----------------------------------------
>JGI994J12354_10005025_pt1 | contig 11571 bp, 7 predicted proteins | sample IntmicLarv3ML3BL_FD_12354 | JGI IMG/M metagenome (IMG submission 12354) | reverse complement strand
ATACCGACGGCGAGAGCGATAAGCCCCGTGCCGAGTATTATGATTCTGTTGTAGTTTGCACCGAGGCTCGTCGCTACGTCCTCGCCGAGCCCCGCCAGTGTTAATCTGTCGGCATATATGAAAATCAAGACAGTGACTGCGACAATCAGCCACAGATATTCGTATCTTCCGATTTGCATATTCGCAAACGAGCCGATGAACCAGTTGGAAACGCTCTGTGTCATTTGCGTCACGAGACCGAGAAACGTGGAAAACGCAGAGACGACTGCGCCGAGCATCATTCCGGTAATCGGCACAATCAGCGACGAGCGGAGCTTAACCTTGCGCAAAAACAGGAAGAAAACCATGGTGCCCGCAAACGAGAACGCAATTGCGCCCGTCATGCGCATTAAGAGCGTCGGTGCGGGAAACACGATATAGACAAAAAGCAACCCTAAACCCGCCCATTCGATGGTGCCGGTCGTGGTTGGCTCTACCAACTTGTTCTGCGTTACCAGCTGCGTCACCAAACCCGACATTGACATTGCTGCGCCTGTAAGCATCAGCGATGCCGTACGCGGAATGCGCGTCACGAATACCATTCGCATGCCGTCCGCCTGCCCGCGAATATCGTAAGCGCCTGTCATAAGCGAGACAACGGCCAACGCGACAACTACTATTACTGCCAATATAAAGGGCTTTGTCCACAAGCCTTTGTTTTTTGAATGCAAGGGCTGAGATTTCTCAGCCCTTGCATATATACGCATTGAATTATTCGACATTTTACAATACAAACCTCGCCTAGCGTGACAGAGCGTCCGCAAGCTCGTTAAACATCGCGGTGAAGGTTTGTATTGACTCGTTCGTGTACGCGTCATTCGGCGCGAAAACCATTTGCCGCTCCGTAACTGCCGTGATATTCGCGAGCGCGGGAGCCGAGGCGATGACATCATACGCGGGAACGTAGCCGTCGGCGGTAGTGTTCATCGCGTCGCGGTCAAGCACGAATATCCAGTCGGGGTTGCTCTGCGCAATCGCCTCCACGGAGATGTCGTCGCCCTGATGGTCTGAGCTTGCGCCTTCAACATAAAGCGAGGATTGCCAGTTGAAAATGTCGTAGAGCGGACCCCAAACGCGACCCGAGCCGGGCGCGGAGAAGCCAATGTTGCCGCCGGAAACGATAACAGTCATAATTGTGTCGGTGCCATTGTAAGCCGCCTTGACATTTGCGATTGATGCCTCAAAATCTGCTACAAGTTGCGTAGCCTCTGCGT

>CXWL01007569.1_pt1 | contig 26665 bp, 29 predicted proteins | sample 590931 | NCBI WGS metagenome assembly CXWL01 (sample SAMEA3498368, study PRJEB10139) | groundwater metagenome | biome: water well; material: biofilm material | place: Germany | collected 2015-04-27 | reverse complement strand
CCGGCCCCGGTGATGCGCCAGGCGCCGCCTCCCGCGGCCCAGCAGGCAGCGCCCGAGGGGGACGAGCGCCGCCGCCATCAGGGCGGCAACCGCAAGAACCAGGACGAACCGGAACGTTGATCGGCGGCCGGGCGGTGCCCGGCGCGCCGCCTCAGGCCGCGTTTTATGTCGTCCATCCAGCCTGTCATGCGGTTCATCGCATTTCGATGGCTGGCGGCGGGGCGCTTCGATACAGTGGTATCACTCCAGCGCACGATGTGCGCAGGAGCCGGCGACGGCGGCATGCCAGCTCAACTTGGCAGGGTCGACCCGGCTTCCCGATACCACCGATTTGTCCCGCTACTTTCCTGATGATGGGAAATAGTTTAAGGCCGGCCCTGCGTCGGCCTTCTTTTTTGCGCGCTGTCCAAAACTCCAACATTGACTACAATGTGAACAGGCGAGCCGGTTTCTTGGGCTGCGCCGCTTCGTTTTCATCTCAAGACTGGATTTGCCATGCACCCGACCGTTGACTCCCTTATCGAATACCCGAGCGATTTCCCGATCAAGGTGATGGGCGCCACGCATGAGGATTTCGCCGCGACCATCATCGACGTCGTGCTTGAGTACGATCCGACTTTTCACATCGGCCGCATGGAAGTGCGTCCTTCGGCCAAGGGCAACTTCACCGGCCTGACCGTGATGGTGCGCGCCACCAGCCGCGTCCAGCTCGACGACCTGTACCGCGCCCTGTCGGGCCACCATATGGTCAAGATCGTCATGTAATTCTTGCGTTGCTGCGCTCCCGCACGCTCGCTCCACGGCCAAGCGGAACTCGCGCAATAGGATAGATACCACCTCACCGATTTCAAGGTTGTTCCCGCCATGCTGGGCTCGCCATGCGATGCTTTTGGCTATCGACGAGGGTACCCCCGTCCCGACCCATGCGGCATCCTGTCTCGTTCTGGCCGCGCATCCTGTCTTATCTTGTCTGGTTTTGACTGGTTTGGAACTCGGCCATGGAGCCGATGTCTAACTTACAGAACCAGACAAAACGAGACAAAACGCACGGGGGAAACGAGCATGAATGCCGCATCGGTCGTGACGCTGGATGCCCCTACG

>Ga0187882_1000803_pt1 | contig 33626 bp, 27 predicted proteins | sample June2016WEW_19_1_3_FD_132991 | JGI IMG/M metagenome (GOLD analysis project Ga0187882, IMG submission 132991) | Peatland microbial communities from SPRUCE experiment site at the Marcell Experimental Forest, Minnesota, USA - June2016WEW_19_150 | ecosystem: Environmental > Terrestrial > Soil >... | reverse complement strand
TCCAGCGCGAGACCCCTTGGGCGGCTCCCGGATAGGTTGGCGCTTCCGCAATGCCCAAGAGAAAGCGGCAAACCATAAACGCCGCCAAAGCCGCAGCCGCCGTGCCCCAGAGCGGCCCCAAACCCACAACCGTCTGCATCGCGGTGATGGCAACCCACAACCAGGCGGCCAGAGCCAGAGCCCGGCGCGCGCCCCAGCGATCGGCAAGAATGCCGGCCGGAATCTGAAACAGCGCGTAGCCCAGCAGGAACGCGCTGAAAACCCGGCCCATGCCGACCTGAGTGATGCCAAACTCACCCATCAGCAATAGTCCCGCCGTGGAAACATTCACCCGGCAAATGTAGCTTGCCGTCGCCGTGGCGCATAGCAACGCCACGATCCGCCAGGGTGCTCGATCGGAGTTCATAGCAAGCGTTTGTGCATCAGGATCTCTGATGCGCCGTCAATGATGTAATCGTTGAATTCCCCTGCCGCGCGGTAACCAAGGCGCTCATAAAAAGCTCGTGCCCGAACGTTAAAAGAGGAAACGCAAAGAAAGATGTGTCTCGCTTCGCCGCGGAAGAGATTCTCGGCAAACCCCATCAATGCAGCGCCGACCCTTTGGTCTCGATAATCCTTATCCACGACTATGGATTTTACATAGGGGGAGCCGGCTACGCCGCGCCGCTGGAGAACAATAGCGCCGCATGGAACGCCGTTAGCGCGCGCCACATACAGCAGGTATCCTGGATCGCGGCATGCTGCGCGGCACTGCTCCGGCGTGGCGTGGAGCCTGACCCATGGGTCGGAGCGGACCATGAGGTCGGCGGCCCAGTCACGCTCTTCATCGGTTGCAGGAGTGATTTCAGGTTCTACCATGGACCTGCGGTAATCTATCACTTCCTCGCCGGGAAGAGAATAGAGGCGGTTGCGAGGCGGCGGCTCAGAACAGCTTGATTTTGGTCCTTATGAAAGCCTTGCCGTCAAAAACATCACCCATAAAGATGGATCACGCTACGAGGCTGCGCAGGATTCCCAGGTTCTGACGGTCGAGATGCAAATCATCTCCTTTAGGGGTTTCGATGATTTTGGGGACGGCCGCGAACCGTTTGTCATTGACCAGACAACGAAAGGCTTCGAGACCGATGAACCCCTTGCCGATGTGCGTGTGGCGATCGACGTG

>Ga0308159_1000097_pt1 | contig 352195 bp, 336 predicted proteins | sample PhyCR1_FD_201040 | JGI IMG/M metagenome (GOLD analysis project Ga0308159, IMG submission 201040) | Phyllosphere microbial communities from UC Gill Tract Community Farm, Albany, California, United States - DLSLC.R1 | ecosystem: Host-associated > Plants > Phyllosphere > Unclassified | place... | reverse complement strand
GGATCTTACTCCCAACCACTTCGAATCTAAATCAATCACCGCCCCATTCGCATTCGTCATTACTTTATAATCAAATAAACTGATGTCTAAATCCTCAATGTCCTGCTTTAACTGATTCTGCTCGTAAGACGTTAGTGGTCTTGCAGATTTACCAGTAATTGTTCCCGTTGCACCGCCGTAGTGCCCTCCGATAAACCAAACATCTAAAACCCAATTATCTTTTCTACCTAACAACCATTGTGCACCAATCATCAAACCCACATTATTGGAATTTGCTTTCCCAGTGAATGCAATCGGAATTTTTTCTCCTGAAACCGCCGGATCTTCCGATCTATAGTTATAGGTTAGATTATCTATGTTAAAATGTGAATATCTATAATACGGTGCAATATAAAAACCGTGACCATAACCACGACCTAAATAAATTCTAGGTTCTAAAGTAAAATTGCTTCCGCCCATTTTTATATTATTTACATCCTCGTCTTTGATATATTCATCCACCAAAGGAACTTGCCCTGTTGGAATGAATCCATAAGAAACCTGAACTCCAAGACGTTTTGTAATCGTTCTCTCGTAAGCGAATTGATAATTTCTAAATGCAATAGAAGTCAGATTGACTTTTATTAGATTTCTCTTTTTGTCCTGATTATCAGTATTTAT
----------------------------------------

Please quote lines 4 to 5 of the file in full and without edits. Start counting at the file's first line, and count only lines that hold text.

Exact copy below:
CCGGCCCCGGTGATGCGCCAGGCGCCGCCTCCCGCGGCCCAGCAGGCAGCGCCCGAGGGGGACGAGCGCCGCCGCCATCAGGGCGGCAACCGCAAGAACCAGGACGAACCGGAACGTTGATCGGCGGCCGGGCGGTGCCCGGCGCGCCGCCTCAGGCCGCGTTTTATGTCGTCCATCCAGCCTGTCATGCGGTTCATCGCATTTCGATGGCTGGCGGCGGGGCGCTTCGATACAGTGGTATCACTCCAGCGCACGATGTGCGCAGGAGCCGGCGACGGCGGCATGCCAGCTCAACTTGGCAGGGTCGACCCGGCTTCCCGATACCACCGATTTGTCCCGCTACTTTCCTGATGATGGGAAATAGTTTAAGGCCGGCCCTGCGTCGGCCTTCTTTTTTGCGCGCTGTCCAAAACTCCAACATTGACTACAATGTGAACAGGCGAGCCGGTTTCTTGGGCTGCGCCGCTTCGTTTTCATCTCAAGACTGGATTTGCCATGCACCCGACCGTTGACTCCCTTATCGAATACCCGAGCGATTTCCCGATCAAGGTGATGGGCGCCACGCATGAGGATTTCGCCGCGACCATCATCGACGTCGTGCTTGAGTACGATCCGACTTTTCACATCGGCCGCATGGAAGTGCGTCCTTCGGCCAAGGGCAACTTCACCGGCCTGACCGTGATGGTGCGCGCCACCAGCCGCGTCCAGCTCGACGACCTGTACCGCGCCCTGTCGGGCCACCATATGGTCAAGATCGTCATGTAATTCTTGCGTTGCTGCGCTCCCGCACGCTCGCTCCACGGCCAAGCGGAACTCGCGCAATAGGATAGATACCACCTCACCGATTTCAAGGTTGTTCCCGCCATGCTGGGCTCGCCATGCGATGCTTTTGGCTATCGACGAGGGTACCCCCGTCCCGACCCATGCGGCATCCTGTCTCGTTCTGGCCGCGCATCCTGTCTTATCTTGTCTGGTTTTGACTGGTTTGGAACTCGGCCATGGAGCCGATGTCTAACTTACAGAACCAGACAAAACGAGACAAAACGCACGGGGGAAACGAGCATGAATGCCGCATCGGTCGTGACGCTGGATGCCCCTACG

>Ga0187882_1000803_pt1 | contig 33626 bp, 27 predicted proteins | sample June2016WEW_19_1_3_FD_132991 | JGI IMG/M metagenome (GOLD analysis project Ga0187882, IMG submission 132991) | Peatland microbial communities from SPRUCE experiment site at the Marcell Experimental Forest, Minnesota, USA - June2016WEW_19_150 | ecosystem: Environmental > Terrestrial > Soil >... | reverse complement strand